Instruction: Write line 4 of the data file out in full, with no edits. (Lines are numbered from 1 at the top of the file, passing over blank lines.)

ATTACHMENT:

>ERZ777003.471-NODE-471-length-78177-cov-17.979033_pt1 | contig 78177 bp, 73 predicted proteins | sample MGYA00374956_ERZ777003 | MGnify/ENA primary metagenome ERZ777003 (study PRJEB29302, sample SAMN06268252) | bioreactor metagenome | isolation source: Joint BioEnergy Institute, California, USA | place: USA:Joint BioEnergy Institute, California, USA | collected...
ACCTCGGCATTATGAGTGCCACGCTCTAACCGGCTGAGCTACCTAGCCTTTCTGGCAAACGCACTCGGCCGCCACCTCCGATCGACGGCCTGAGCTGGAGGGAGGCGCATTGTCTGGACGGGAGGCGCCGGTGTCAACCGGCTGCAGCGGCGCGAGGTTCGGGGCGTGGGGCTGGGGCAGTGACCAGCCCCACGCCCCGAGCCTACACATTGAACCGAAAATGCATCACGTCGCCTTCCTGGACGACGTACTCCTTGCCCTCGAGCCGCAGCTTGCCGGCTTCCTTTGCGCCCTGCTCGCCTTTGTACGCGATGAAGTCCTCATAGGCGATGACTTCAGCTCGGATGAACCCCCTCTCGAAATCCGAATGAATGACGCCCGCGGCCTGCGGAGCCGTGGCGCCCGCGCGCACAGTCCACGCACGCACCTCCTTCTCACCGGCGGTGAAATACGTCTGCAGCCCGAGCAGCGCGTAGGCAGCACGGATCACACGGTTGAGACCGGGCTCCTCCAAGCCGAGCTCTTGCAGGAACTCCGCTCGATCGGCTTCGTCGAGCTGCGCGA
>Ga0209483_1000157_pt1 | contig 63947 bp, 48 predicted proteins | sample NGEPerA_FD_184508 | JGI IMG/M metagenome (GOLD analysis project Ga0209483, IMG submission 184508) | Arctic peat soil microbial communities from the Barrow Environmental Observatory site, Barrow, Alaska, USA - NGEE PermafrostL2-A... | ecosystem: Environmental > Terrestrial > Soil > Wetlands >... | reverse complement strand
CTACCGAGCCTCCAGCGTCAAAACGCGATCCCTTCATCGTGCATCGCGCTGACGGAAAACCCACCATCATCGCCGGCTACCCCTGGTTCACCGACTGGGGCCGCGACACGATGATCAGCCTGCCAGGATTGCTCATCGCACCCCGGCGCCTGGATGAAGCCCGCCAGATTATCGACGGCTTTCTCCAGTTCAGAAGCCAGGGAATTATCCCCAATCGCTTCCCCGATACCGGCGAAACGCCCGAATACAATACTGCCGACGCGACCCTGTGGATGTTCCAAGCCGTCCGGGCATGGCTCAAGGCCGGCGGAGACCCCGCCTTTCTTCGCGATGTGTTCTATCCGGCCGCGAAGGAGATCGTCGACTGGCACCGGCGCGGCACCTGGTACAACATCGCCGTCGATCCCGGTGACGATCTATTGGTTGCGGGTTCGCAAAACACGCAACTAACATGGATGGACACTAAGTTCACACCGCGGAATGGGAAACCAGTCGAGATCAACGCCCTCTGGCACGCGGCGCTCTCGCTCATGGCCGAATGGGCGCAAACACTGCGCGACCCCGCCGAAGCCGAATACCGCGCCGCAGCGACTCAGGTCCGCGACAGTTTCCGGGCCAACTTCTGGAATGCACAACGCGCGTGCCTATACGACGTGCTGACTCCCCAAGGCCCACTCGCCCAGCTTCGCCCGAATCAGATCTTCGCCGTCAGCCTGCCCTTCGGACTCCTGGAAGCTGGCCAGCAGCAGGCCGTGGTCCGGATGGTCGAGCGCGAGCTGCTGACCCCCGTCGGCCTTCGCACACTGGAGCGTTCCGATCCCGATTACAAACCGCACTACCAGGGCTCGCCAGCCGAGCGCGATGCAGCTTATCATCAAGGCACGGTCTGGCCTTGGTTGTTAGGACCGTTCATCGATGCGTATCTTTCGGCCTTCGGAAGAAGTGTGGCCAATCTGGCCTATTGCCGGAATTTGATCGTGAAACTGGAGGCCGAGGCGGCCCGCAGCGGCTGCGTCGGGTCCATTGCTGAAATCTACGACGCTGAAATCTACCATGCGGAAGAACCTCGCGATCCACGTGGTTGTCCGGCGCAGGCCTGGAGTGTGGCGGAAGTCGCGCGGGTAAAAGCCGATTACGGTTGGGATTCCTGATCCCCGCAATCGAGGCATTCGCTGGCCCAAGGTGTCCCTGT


CTACCGAGCCTCCAGCGTCAAAACGCGATCCCTTCATCGTGCATCGCGCTGACGGAAAACCCACCATCATCGCCGGCTACCCCTGGTTCACCGACTGGGGCCGCGACACGATGATCAGCCTGCCAGGATTGCTCATCGCACCCCGGCGCCTGGATGAAGCCCGCCAGATTATCGACGGCTTTCTCCAGTTCAGAAGCCAGGGAATTATCCCCAATCGCTTCCCCGATACCGGCGAAACGCCCGAATACAATACTGCCGACGCGACCCTGTGGATGTTCCAAGCCGTCCGGGCATGGCTCAAGGCCGGCGGAGACCCCGCCTTTCTTCGCGATGTGTTCTATCCGGCCGCGAAGGAGATCGTCGACTGGCACCGGCGCGGCACCTGGTACAACATCGCCGTCGATCCCGGTGACGATCTATTGGTTGCGGGTTCGCAAAACACGCAACTAACATGGATGGACACTAAGTTCACACCGCGGAATGGGAAACCAGTCGAGATCAACGCCCTCTGGCACGCGGCGCTCTCGCTCATGGCCGAATGGGCGCAAACACTGCGCGACCCCGCCGAAGCCGAATACCGCGCCGCAGCGACTCAGGTCCGCGACAGTTTCCGGGCCAACTTCTGGAATGCACAACGCGCGTGCCTATACGACGTGCTGACTCCCCAAGGCCCACTCGCCCAGCTTCGCCCGAATCAGATCTTCGCCGTCAGCCTGCCCTTCGGACTCCTGGAAGCTGGCCAGCAGCAGGCCGTGGTCCGGATGGTCGAGCGCGAGCTGCTGACCCCCGTCGGCCTTCGCACACTGGAGCGTTCCGATCCCGATTACAAACCGCACTACCAGGGCTCGCCAGCCGAGCGCGATGCAGCTTATCATCAAGGCACGGTCTGGCCTTGGTTGTTAGGACCGTTCATCGATGCGTATCTTTCGGCCTTCGGAAGAAGTGTGGCCAATCTGGCCTATTGCCGGAATTTGATCGTGAAACTGGAGGCCGAGGCGGCCCGCAGCGGCTGCGTCGGGTCCATTGCTGAAATCTACGACGCTGAAATCTACCATGCGGAAGAACCTCGCGATCCACGTGGTTGTCCGGCGCAGGCCTGGAGTGTGGCGGAAGTCGCGCGGGTAAAAGCCGATTACGGTTGGGATTCCTGATCCCCGCAATCGAGGCATTCGCTGGCCCAAGGTGTCCCTGT